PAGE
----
• When parallel parking, steer the wheels into the curb and lock the steering wheel.
  • Leave the vehicle in gear if it's a manual or put it in Park if it's an automatic.

Table of contents

Driver CPC Courses

Our Driver CPC training courses are designed to suit the needs of your organisation. No "one-size-fits-all", but courses tailored specifically to the passenger transport industry.

We offer the following approved courses:

  • Driver's Hours & Tachograph Use (analog & digital): the rules on driving hours, Working Time Directive and the correct use of recording equipment.
    Fri 28/9/12 - Thu 18/10/12 - Tue 20/11/12
  • Drive Safe, Stay Legal: understanding your legal obligations, defect procedures, emergency procedures.
    Wed 26/9/12 - Fri 19/10/12 - Wed 21/11/12
  • Road Risk - Drug & Alcohol Awareness: safety issues on the road, effects of fatigue, drugs and alcohol use.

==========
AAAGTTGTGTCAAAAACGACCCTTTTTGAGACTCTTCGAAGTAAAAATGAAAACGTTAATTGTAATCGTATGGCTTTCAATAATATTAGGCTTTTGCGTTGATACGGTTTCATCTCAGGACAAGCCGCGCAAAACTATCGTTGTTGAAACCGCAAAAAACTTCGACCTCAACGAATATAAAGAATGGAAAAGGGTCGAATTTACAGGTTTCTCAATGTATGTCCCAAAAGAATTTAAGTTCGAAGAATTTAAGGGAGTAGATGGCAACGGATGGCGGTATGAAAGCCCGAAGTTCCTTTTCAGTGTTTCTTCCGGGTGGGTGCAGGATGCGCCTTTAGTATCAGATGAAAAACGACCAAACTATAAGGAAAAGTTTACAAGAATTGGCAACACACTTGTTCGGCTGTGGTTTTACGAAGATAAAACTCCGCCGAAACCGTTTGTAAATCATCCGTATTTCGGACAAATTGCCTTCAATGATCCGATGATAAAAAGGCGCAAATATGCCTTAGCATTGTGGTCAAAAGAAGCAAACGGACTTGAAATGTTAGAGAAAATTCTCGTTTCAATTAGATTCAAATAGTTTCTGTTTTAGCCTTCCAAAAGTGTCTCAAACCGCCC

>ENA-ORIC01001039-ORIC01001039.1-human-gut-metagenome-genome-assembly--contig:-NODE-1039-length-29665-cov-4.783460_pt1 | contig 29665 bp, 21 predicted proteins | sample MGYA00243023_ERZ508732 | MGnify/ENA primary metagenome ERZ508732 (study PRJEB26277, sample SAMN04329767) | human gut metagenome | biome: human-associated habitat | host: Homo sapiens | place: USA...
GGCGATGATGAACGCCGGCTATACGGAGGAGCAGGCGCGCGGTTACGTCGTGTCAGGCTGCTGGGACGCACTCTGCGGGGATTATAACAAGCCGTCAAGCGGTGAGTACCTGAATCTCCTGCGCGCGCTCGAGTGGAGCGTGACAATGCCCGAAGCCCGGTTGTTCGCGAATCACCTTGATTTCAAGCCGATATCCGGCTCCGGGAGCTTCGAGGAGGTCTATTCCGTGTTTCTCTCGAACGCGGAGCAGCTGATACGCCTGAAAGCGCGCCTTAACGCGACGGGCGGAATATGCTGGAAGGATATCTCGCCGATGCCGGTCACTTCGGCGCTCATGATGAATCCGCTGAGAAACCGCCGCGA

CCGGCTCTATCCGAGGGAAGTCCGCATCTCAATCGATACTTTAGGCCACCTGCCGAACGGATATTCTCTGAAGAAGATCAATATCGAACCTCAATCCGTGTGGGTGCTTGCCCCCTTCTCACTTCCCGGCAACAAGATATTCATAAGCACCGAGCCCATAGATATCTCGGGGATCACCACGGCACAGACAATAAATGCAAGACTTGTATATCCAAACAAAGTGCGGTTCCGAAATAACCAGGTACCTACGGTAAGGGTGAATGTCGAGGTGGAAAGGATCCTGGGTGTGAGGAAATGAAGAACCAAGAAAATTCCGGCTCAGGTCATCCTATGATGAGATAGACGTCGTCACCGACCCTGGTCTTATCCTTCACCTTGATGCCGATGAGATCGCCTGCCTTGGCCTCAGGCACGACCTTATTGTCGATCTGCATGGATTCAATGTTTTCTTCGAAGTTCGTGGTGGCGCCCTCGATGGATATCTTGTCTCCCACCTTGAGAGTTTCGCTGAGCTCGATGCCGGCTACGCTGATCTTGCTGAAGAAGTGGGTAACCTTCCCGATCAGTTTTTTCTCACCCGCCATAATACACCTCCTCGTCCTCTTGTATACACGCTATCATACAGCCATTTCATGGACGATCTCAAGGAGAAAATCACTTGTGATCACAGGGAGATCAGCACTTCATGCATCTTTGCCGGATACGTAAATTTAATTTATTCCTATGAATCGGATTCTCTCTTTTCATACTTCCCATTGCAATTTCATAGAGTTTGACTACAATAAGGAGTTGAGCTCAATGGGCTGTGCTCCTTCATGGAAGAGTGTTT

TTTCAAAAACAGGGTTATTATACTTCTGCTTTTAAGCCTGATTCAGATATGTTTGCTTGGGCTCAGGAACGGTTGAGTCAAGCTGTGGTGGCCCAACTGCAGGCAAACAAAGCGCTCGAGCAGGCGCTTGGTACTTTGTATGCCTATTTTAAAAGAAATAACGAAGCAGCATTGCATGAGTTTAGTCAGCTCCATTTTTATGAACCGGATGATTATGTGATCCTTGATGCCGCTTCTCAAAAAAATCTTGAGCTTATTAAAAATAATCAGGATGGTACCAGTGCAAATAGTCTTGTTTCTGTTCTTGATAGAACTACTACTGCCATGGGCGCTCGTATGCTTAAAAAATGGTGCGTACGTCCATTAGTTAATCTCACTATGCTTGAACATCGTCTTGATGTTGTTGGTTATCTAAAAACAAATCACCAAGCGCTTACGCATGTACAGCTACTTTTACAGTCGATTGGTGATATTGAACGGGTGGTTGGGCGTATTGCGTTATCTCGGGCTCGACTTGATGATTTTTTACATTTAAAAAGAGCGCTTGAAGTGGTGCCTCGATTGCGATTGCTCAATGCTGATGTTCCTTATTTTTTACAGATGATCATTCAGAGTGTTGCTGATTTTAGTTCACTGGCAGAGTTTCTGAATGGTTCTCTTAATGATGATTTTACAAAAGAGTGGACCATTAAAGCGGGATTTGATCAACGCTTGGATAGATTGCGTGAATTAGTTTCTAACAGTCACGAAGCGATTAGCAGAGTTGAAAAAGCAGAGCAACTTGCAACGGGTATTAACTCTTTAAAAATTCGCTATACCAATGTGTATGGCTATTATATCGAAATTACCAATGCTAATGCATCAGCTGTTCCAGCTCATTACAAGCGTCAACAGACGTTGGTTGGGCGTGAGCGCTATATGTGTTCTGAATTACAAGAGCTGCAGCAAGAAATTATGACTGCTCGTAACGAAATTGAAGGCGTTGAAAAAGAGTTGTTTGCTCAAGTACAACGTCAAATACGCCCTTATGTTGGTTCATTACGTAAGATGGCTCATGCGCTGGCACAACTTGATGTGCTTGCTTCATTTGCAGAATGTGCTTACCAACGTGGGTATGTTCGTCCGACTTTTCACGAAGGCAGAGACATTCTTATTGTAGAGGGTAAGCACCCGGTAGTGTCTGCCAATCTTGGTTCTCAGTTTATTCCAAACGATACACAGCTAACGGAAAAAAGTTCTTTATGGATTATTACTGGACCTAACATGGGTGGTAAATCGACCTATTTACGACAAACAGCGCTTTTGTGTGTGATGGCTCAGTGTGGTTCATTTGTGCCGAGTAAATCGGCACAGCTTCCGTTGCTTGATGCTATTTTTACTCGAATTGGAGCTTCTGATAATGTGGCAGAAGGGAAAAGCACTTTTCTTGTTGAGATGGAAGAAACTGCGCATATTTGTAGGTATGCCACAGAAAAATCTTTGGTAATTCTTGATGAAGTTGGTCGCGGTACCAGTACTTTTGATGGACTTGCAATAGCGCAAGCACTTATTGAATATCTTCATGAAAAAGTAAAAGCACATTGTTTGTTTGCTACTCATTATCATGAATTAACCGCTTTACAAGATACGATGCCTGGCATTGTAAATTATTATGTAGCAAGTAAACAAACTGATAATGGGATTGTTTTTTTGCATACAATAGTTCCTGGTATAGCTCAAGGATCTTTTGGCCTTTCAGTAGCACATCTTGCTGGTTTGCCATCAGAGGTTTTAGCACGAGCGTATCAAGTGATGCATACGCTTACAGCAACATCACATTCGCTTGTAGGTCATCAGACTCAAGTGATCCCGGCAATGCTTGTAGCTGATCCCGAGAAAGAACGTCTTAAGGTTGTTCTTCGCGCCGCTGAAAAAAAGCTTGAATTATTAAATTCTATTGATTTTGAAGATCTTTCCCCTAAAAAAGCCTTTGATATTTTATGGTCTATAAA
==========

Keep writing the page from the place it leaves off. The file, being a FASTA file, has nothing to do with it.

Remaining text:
Thu 27/9/12 - Wed 17/10/12 - Thu 22/11/12
  • Eco-Driving (on the road): driving techniques to encourage fuel-efficient driving (max. 2 drivers).
    Dates on request

Available from 1 November 2012:

  • Customer Service: communication and conflict management, working relationships and practical solutions to deal with customers.
  • Eco-Driving (classroom based): reduce fuel costs, maintenance costs and accident risk.

Bespoke training for company bookings.

We deliver training on-site or at a location of your choice.

Special rates available for group or multiple course bookings. Beat the rush and book now! The deadline is approaching fast.

For enquiries and bookings: or click here for an enquiry form.

Thanks for reading this longer issue, but we felt the topic warranted the extra space. If you want to leave a comment, click here.

Drive safely,

Back to Back Issues Page